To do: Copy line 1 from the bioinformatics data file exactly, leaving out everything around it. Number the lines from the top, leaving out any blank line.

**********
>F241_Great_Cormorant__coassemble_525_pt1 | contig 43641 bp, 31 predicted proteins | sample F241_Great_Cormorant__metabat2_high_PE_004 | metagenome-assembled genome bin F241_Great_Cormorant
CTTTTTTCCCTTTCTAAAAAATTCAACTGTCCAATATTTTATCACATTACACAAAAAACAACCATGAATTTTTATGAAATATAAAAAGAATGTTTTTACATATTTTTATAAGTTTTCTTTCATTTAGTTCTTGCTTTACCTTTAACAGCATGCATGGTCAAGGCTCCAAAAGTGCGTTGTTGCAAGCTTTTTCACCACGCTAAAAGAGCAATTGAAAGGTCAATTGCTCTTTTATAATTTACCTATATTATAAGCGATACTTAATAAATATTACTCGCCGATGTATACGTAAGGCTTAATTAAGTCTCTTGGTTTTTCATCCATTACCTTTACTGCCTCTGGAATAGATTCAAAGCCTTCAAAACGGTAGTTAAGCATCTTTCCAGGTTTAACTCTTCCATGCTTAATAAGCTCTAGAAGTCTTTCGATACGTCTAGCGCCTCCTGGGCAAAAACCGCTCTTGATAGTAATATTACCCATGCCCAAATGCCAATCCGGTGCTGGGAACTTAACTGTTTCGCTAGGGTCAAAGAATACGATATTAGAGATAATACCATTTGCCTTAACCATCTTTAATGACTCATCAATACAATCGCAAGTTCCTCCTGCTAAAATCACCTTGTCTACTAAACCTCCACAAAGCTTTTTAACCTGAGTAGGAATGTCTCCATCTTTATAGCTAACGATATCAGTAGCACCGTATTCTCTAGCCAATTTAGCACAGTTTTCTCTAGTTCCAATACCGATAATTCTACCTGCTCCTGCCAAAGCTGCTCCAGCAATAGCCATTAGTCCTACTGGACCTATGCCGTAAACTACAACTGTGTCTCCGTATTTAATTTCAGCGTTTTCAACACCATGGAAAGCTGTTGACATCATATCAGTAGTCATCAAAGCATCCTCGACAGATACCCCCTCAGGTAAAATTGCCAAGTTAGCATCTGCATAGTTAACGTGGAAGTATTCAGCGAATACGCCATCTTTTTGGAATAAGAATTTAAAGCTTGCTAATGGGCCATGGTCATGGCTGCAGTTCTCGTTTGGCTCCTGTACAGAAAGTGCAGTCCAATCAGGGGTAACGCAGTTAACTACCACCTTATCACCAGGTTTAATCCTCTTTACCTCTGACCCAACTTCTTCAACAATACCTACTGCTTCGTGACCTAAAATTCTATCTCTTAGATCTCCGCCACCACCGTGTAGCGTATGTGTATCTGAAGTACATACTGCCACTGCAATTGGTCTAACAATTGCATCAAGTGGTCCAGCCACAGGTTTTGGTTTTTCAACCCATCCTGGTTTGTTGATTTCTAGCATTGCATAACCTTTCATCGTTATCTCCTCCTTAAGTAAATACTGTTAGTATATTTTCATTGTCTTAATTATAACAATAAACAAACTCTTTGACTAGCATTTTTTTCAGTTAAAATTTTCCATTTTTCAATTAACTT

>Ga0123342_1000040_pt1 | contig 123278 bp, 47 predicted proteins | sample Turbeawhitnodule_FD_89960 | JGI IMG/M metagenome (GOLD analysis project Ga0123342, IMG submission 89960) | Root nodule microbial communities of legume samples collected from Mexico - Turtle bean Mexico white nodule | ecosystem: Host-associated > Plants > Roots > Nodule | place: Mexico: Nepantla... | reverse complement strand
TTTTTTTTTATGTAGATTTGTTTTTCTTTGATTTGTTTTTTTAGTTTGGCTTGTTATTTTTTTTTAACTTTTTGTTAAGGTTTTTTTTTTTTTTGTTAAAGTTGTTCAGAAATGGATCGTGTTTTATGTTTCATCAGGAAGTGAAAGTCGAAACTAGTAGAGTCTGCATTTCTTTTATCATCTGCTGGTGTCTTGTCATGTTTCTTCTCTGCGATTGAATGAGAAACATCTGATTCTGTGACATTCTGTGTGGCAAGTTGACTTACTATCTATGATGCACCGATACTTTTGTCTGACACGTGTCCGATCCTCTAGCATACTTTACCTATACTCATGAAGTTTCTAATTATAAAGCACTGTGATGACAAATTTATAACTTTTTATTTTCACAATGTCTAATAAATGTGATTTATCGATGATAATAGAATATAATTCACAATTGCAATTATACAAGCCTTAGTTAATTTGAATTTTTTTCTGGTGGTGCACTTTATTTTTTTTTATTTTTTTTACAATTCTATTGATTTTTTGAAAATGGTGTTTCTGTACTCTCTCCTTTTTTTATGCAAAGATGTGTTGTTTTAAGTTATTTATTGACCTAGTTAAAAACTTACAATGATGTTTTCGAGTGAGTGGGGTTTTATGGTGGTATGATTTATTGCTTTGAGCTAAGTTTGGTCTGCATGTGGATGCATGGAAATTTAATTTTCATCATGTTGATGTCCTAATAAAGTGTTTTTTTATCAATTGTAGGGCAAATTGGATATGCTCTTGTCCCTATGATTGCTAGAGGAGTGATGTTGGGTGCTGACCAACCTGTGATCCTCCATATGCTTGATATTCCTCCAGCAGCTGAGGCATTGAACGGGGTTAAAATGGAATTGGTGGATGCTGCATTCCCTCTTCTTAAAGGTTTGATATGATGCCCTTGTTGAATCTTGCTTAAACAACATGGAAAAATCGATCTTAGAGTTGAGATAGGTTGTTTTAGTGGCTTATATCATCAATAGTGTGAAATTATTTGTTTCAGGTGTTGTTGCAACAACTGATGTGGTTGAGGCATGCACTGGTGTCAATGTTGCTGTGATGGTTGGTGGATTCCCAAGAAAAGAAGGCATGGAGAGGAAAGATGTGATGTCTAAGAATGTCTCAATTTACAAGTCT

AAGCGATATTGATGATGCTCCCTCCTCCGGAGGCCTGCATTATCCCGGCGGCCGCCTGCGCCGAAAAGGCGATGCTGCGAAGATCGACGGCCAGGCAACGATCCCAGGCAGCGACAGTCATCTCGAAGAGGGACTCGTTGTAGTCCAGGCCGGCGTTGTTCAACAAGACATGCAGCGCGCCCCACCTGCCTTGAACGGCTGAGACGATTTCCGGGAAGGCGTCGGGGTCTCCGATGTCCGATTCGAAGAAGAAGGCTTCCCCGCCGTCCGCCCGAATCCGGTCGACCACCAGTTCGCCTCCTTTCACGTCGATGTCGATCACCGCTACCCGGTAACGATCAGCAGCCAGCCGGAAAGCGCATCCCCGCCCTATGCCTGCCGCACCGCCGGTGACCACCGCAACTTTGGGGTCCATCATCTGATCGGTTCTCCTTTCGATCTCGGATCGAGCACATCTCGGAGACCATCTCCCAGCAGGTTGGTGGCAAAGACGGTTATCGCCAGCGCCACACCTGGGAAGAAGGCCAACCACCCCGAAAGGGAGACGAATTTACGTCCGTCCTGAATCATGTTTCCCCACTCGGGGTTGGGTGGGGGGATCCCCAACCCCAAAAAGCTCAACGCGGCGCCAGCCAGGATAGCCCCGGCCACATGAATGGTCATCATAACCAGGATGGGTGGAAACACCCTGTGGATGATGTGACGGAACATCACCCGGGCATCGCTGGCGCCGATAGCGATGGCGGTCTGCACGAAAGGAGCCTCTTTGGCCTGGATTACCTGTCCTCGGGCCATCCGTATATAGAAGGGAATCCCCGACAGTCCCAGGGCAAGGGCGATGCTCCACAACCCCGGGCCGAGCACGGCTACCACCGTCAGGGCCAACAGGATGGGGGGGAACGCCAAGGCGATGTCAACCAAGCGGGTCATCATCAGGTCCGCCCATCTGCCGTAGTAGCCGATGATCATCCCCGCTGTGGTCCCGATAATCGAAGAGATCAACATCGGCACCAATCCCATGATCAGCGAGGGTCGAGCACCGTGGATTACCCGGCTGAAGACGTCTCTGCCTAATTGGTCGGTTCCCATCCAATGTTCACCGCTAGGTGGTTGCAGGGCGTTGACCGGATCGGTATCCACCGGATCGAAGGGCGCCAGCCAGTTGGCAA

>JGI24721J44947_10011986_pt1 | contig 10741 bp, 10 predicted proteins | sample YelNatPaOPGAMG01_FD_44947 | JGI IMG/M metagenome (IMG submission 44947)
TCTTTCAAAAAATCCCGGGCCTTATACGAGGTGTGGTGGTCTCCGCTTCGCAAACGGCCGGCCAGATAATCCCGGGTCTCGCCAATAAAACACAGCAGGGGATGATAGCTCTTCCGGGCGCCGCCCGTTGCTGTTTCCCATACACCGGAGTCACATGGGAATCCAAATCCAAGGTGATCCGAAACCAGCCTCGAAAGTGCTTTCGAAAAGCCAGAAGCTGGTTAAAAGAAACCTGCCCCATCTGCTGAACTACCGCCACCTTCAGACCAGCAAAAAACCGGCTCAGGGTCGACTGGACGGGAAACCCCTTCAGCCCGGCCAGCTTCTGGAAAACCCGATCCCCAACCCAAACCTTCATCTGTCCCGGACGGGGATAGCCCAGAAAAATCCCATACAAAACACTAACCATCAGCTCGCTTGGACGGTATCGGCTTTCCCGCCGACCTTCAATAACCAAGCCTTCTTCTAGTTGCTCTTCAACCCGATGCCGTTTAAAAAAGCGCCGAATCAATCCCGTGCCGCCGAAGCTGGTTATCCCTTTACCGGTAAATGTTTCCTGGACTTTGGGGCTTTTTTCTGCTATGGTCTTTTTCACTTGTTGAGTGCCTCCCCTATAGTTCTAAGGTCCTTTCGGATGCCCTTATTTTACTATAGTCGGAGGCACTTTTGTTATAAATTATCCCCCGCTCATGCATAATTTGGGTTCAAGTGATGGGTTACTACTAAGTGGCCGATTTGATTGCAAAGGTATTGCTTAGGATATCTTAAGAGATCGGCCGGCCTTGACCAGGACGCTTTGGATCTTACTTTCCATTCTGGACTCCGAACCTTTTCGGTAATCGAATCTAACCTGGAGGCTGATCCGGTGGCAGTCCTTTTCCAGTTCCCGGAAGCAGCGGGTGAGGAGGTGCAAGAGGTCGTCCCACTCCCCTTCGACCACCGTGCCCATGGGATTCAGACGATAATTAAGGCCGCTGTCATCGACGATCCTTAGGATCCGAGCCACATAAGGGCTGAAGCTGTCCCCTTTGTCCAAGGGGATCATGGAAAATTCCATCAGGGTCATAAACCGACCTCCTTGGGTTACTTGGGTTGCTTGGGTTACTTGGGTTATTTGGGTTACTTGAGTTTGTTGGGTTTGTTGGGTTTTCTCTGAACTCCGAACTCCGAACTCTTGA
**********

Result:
>F241_Great_Cormorant__coassemble_525_pt1 | contig 43641 bp, 31 predicted proteins | sample F241_Great_Cormorant__metabat2_high_PE_004 | metagenome-assembled genome bin F241_Great_Cormorant